FCC consumer database includes 22,000 net neutrality complaints

FCC consumer database includes 22,000 net neutrality complaints
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Consumers have filed more than 22,000 net neutrality complaints against companies since Nov. 2014, according to Federal Communications Commission data released Wednesday.

The FCC on Wednesday unveiled its new consumer complaint database, which includes general details on 489,000 consumer complaints made in the past year and a half.

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Overall, the commission receives between 25,000 and 30,000 complaints about phone, internet, telemarketing and radio issues. 

On internet issues, net neutrality is the most popular complaint, taking about 24 percent of the pie. Since late 2014, the FCC received 20,865 complaints about net neutrality about internet service providers. It also received 1,311 net neutrality complaints related to smartphones.

The database does not list the companies that consumers complained about.

The FCC is touting the new database as a move toward greater transparency. Last year, the commission started releasing some details about the robocall and telemarketing complaints it receives — by far the most popular single issue for consumers to write in about.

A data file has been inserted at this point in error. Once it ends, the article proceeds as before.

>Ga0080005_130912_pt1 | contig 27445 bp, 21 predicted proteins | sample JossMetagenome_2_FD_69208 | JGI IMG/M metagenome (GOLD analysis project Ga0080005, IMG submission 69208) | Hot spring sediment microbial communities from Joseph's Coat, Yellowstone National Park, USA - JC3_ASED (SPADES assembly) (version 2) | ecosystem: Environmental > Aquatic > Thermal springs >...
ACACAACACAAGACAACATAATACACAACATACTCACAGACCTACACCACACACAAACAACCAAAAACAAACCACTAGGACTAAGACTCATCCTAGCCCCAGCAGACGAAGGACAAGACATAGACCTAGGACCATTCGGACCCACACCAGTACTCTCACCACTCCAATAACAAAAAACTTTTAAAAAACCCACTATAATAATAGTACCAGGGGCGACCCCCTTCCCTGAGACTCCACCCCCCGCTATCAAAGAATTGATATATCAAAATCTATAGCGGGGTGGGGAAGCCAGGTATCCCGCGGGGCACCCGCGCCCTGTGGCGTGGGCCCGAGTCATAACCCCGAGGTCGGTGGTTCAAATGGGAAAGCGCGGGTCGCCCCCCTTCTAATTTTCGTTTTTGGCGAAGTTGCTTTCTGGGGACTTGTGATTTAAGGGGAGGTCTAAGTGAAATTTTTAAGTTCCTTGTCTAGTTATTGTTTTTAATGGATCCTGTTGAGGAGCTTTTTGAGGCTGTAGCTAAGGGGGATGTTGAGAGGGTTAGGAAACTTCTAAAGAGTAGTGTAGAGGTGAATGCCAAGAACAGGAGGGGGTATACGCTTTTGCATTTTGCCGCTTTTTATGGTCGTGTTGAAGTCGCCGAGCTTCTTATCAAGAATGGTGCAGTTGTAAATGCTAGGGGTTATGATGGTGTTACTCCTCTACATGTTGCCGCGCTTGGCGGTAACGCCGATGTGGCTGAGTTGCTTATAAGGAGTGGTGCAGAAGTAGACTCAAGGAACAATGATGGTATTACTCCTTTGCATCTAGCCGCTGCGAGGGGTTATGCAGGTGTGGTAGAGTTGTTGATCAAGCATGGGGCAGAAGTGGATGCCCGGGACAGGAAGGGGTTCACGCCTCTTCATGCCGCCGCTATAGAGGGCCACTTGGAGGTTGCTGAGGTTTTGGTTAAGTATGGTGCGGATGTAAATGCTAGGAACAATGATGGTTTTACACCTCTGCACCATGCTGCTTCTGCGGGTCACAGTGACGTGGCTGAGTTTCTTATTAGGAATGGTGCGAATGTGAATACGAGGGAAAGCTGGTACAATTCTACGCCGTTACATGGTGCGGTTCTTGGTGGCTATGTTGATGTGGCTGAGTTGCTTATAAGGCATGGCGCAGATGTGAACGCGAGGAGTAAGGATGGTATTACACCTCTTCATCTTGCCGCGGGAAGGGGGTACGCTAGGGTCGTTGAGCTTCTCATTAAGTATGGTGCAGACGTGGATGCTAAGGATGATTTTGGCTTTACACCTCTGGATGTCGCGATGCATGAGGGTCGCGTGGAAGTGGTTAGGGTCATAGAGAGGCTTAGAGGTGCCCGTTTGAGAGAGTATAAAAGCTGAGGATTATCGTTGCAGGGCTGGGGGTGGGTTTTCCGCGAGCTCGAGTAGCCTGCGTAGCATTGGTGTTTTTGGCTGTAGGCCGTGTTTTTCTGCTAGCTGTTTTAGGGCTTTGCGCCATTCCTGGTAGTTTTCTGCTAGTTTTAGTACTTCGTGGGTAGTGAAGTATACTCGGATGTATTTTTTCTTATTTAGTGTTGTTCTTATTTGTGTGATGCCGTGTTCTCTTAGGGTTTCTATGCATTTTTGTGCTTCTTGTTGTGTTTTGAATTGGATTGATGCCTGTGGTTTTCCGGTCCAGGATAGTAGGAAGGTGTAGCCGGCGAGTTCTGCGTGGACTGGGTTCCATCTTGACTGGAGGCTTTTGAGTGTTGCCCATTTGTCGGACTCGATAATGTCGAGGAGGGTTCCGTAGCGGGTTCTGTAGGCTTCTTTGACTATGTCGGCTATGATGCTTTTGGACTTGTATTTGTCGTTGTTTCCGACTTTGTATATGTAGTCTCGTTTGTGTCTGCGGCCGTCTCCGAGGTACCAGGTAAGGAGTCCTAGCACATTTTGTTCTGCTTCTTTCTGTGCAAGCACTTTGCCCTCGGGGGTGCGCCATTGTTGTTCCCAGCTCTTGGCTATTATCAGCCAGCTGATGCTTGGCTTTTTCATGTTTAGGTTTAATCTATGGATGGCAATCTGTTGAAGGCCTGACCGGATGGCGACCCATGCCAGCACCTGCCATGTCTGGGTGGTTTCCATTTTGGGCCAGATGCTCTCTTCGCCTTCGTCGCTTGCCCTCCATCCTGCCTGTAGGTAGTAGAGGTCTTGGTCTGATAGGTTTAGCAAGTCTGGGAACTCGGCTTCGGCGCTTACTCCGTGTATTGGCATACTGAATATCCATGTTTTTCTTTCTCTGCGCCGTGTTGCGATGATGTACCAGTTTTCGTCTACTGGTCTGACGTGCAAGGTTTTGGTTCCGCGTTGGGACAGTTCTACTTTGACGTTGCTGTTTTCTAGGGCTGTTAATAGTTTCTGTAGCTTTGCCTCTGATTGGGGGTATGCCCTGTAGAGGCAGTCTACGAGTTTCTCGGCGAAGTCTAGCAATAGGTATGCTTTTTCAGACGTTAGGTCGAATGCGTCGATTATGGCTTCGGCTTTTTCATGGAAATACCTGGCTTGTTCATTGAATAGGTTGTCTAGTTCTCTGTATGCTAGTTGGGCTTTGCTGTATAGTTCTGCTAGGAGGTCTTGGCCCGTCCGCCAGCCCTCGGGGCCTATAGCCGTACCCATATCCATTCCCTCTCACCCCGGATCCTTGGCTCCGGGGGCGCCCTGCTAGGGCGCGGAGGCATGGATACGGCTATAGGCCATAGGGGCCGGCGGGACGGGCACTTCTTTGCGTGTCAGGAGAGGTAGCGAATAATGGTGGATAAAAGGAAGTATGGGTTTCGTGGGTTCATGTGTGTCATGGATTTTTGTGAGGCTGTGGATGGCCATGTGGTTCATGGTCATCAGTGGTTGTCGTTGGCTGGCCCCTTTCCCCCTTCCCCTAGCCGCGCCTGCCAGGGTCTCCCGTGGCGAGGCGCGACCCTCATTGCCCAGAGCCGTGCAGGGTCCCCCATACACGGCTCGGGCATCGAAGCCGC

The database allows the public to sort through the complaints by date, issue and a number of other factors. It also allows people to create graphs around the data which is expected to be updated daily.

The database only contains topline data on each complaint like the general issue area, the date it was filed and the zip code and state where it originated. The database does not contain the actual text of the complaint or the name of the person who sent it in. It also does not contain the names of companies that are the subject of those complaints.

The FCC says the data can help steer the commission toward policy goals, initiate enforcement action or allow companies to resolve issues.

"This data represents information selected by the consumer. The FCC does not verify the facts alleged in these complaints," The FCC warned.

Most consumer complaint data is already open to the public but not alway easy to obtain. Anyone can file a Freedom of Information Act request to obtain data on full complaints.

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